Getting to the Roots - Disciplines that Make up Today's AI

Posted by Tirthankar RayChaudhuri on Jan 12,2024

As a consequence of the endeavors of researchers studying the human mind and thought processes over a number of decades, the following popular disciplines have emerged today.

Cognitive science,

Machine learning,

Deep learning and

Natural language

Each one of these has had significant advanced contributions from numerous researchers.
In the next sections these disciplines are described in more detail.

Cognitive Science

Cognitive Science is an interdisciplinary study of the human mind with an emphasis on acquisition and processing of knowledge and information.

The contributing disciplines to Cognitive Science are

  • Conventional Artificial Intelligence also known as Expert Systems
  • Linguistics
  • Neuroscience
  • Cognitive Psychology
  • Philosophy

We describe these disciplines of Cognitive Science briefly in the following subsections.

Conventional Artificial Intelligence: Expert Systems
An expert system is a computer system that emulates the decision-making ability of a
human expert.

The first expert systems were created in the 1970s and then proliferated in the1980s.

Expert systems were among the first truly successful forms of AI software.
An expert system is divided into two sub-systems:

The Knowledge Base. The knowledge base represents facts and rules.

  • The Inference Engine. The inference engine applies the rules to the knownfacts to deduce new facts. Inference engines can also include explanation and debugging capabilities

Expert systems are designed to solve complex problems by reasoning about knowledge represented primarily as if-then rules rather than through conventional procedural code.

Linguistics is the scientific study of language.

One of the main objectives of Linguistics is to elucidate the mental andphysical processes underlying the perception and production of language.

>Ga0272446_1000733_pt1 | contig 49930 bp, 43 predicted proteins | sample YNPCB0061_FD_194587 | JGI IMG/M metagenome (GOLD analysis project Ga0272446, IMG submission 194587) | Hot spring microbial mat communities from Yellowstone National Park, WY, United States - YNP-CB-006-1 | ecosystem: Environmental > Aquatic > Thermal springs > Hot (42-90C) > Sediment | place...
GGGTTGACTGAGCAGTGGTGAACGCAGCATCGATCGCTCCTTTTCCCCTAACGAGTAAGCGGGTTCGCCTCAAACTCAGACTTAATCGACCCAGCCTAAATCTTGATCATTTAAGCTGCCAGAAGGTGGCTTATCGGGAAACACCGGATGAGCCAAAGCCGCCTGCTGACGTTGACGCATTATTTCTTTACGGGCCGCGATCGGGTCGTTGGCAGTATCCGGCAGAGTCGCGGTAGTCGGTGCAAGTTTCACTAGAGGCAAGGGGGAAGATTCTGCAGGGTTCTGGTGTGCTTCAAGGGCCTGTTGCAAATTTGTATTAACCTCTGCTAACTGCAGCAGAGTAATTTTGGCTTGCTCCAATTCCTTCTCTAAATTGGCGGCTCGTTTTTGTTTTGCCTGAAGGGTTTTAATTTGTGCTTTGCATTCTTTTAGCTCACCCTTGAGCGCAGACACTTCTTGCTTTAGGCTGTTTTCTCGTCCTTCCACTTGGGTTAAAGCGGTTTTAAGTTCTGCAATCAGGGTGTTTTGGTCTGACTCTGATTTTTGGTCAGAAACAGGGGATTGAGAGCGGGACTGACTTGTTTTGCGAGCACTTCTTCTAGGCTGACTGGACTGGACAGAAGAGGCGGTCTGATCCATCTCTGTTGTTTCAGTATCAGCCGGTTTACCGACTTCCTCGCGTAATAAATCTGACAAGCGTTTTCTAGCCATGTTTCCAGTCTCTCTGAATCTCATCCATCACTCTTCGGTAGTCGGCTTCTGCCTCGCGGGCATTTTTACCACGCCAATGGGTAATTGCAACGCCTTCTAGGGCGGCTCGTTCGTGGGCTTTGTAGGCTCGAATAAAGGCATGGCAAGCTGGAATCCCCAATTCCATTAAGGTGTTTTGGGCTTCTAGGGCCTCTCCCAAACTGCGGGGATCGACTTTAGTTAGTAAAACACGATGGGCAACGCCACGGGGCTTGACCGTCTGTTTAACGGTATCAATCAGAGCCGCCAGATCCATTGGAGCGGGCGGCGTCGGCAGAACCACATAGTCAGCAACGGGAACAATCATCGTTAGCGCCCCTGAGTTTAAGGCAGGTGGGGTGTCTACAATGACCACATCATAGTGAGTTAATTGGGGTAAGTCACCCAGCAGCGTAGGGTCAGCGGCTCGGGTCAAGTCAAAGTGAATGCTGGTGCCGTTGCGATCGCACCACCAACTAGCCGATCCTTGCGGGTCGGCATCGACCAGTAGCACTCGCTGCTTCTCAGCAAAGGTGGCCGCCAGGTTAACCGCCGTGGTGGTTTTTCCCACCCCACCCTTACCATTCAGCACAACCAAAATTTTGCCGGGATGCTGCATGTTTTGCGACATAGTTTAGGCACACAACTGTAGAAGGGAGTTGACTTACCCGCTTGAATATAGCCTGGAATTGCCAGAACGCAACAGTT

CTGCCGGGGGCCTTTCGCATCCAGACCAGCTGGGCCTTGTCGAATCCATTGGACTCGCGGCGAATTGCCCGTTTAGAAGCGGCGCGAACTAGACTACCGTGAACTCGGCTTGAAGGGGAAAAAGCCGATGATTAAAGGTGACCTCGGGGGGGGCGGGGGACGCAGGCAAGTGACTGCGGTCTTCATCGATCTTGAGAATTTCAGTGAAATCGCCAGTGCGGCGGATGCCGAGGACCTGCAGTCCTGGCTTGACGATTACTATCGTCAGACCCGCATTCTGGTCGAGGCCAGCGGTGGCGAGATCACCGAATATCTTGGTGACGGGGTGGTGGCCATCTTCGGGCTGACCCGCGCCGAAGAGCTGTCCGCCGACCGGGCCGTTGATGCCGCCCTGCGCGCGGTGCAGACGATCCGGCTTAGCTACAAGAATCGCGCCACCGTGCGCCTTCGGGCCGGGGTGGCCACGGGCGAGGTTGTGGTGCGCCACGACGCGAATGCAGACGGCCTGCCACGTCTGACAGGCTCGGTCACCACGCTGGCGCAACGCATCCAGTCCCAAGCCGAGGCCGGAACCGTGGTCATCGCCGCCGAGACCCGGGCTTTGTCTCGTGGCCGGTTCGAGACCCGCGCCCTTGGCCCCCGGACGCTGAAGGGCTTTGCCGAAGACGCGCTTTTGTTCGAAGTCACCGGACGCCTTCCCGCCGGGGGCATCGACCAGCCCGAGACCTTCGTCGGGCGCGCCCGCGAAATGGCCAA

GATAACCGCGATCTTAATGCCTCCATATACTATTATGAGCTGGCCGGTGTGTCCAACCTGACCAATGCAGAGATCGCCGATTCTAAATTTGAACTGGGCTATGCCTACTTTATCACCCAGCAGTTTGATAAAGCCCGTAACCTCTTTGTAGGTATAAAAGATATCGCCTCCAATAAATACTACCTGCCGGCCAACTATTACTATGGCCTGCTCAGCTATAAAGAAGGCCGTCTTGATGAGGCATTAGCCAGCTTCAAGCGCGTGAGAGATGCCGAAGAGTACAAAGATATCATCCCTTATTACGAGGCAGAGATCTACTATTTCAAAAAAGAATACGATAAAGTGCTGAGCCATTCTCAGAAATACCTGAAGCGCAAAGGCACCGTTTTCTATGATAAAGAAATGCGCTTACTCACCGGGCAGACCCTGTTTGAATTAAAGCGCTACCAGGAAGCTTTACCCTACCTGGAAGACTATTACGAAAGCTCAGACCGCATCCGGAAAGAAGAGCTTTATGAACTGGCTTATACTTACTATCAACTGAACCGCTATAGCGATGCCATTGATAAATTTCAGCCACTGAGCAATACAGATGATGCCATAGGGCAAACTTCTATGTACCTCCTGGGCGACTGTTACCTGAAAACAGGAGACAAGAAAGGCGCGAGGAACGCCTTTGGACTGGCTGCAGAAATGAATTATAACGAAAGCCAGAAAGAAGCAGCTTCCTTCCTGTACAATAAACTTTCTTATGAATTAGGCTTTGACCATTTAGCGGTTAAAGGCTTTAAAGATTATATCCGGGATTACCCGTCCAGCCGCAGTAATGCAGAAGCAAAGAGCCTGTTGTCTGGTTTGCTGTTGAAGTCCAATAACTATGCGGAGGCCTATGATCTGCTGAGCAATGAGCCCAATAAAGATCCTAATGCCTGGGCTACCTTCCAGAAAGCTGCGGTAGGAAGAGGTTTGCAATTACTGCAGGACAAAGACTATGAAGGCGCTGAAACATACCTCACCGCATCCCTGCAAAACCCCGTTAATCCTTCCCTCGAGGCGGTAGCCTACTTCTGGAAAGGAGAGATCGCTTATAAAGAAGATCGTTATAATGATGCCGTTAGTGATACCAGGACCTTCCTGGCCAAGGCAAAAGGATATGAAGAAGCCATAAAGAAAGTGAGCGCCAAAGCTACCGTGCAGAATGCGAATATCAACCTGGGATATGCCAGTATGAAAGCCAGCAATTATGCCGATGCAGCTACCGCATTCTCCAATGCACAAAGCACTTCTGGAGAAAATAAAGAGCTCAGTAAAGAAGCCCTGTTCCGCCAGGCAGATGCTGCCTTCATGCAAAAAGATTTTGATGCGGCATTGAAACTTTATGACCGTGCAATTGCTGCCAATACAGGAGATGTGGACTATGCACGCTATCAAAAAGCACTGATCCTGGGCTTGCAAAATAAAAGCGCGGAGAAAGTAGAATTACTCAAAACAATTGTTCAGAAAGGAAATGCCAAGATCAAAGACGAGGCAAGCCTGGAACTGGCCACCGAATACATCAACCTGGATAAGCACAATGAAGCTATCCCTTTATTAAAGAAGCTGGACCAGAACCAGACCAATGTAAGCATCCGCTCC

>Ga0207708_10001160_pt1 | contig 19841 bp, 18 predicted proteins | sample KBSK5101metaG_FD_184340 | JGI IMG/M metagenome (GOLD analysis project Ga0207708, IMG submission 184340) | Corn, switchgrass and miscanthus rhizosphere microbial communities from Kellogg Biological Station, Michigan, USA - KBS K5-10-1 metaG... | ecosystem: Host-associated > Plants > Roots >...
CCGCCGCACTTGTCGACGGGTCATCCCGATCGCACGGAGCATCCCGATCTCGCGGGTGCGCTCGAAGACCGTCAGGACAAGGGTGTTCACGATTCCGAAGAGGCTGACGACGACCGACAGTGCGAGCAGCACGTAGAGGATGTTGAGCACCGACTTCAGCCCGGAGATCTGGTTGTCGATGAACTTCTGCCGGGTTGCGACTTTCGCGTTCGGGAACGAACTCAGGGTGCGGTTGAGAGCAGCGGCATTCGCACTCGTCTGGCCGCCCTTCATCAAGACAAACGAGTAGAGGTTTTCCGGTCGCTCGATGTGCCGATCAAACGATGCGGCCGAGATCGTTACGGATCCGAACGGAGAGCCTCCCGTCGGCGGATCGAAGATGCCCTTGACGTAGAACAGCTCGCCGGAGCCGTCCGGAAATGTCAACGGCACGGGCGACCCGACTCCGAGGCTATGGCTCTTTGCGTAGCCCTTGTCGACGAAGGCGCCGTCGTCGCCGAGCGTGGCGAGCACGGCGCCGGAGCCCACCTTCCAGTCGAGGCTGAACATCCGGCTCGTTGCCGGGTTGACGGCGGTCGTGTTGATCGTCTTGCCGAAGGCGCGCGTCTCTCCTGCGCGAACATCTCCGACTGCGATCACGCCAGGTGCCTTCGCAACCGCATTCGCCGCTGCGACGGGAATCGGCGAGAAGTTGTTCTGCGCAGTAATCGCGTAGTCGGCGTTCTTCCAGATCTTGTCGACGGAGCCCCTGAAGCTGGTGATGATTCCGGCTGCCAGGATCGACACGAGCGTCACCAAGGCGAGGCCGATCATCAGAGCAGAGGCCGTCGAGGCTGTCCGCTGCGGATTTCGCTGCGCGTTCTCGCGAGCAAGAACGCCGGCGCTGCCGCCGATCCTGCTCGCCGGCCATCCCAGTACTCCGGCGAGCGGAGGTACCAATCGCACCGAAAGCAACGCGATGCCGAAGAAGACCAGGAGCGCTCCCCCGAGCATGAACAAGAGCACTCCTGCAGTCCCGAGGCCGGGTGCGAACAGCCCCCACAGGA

Noam Chomsky who is known as the father of modern linguistics, considerslanguage as an essential mental faculty, universally endowed to all humanbeings.
He postulated in 1965 that linguistic structures are partly innate, reflecting anunderlying similarity, a Universal Grammar in all human languages.

 There are three major aspects of linguistic study:

language form (grammar, morphology, phonetics),
language meaning (semantics) and
more subtle useof language such as context, intent and implicature (pragmatics).

A more detailed blog on Linguistics is available later in this series.

Neuroscience is the scientific study of the nervous system. The scope of neuroscience has broadened to include different approaches used to study the molecular,cellular, developmental, structural, functional, evolutionary, computational, and medical aspects of the nervous system.
Neurons (or nerve cells) are one of the main constituents of the brain. The brain’s neo cortex is involved in higher functions such as sensory perception, generation of motor commands, spatial reasoning, conscious thought and language. Recenttheoretical advances in neuroscience have also been aided by the study of neuralnetworks (sub symbolic models of the neo cortex).

Cognitive psychology is the study of mental processes such as attention, language use, memory, perception, problem solving, creativity and thinking.

Much of the work derived from cognitive psychology has been integrated into various other modern disciplines of psychological study, including educational psychology, social psychology, personality psychology, abnormal psychology, developmental psychology, and consumer psychology.

Philosophy is the study of general and fundamental problems, such as those connected with reality, existence, knowledge, values, reason, mind and language.

The ancient Greek word φιλοσοφία (philosophia) was probably coined by Pythagoras and literally means "love of wisdom" or "friend of wisdom."


Philosophy has been divided into many sub-fields. It has been divided

•chronologically (e.g., ancient and modern);

•by topic (the major topics being epistemology, logic, metaphysics, ethics, and aesthetics);

•by style (e.g., analytic philosophy).

Machine Learning

Machine Learning is a field of computer science.

It evolved from the study of pattern recognition and computational learning theory.
Machine Learning explores the construction and study of algorithms that can typically learn from data and make predictions and/or recommendations. Common examples of Machine Learningapplications are spam filtering, optical character recognition (OCR), search engines and computer vision.

Examples of Machine Learning algorithms are Decision tree learning, Association rule learning, Artificial neural networks, Inductive logic programming, Support vector machines, Clustering, Bayesian networks, Reinforcement learning, Representation learning. Similarity and metric learning, Sparse dictionary learning and Genetic algorithms

A longer list of Machine Learning applications is as follows